five weeks, so still a long road ahead for that little boy. david? >> matt gutman live in california tonight. matt, thank you. next, families near the site of that toxic waste water lake near tampa, florida, are now going home tonight. florida officials have lifted the evacuations now and have opened most of the nearby roads. pumps have siphoned off millions of gallons of that waste water, reducing the risk of catastrophic flooding. a submersible device will be on site tomorrow looking to plug the actual leak. authorities acknowledging some of the water has drained into tampa bay, now raising concerns about damage to the environment. overseas tonight and to dramatic images of a rescue in rough seas off norway. a dutch cargo ship in danger of capsizing. some crew members jumping overboard to escape. here's our senior foreign correspondent ian pannell tonight. >> reporter: tonight, a daring, dangerous rescue mission on the high seas. a dozen crew members stranded on this dutch cargo ship in stormy weather off the coast of norway late monday after its main engine lost power.
watch as norwegian rescuers, helmet cams rolling, swoop in by helicopter, plucking most of the crew off the deck and up into te relative safety of the chopper. the vessel supposed to transport yachts and boats around the world, now listing perilously, tossed around in giant 50-foot waves. this crew member forced to leap into the rough, frigid surf. the water temperature in the low 40s. lucky and grateful to be alive. david, tonight, two tug boats are racing out to that ship to prevent it from sinking. that could lead to tons of oil and diesel spilling into the north sea. david? >> ian pannell with us tonight. ian, thank you. and back in this country, arkansas has passed the first law of its kind in the u.s., the first state banning youth treatment for transgender minors. enacting a ban on treatments and surgeries for transgender youth. the law prohibits doctors from providing gender affirming medical care including certain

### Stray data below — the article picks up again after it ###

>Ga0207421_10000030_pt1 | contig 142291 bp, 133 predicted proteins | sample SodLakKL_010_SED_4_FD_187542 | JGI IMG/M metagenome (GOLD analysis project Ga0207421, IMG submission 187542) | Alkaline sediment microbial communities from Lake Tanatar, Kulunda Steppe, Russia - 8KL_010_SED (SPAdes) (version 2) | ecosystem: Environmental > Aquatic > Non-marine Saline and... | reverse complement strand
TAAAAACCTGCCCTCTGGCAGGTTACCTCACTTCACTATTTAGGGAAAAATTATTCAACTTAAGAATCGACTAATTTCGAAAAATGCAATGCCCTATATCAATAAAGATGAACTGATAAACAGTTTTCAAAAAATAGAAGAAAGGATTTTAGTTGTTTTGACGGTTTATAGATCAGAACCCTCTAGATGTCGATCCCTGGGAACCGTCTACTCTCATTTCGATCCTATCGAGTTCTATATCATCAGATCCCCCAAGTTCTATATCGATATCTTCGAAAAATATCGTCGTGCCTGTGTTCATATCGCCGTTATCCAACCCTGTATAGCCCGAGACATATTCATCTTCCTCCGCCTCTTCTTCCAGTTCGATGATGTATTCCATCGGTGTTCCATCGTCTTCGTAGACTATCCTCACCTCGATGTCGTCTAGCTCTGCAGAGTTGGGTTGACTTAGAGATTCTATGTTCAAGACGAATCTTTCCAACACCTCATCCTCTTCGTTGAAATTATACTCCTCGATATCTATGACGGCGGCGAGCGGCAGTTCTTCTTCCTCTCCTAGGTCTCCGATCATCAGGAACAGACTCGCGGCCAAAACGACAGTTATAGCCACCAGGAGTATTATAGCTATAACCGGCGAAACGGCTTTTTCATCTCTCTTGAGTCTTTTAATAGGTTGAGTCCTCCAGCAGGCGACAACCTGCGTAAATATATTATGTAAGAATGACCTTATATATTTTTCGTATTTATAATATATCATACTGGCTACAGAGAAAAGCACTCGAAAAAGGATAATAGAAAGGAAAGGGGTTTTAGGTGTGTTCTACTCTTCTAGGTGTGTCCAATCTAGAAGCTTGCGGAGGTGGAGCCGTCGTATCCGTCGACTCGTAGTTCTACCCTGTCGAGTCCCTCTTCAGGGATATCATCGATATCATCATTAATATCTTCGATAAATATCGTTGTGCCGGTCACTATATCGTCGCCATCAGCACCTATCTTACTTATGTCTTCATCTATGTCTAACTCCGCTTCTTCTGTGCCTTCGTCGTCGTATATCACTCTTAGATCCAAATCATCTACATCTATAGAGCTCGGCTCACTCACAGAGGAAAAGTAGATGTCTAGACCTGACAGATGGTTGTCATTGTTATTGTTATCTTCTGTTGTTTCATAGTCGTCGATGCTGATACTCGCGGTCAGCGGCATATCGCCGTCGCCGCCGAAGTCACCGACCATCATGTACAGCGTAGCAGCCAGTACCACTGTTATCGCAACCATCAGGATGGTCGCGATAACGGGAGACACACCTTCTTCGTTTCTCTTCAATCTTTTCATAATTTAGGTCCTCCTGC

hormone treatments to patients under the age of 18. state legislatures there overriding the governor's veto to then pass the law. when we come back here tonight, new developments in the growing sexual misconduct allegations againt an nfl star. we started with computers. we didn't stop at computers. we didn't stop at storage or cloud. we kept going. working with our customers to enable the kind of technology that can guide an astronaut back to safety. and help make a hospital come to you, instead of you going to it. so when it comes to your business, you know we'll stop at nothing.
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finally, the children and finally, the children and their long awaited wish come true. 10-year-old jonathan, 8-year-old madeline and 6-year-old benjamin are all siblings. they have been in foster care for four years now. often separated from one another. until jennifer tveter, from derry, new hampshire, opened her home to foster all three of them. and just days ago, it happened. holding that sign, "we've waited 4 years, 4 months and 28 days for today!" jumping for joy. neighbors celebrating with a parade. and just watch 6-year-old benjamin with mom. >> now they just get to be children and heal and be happy and loved and they are so loved.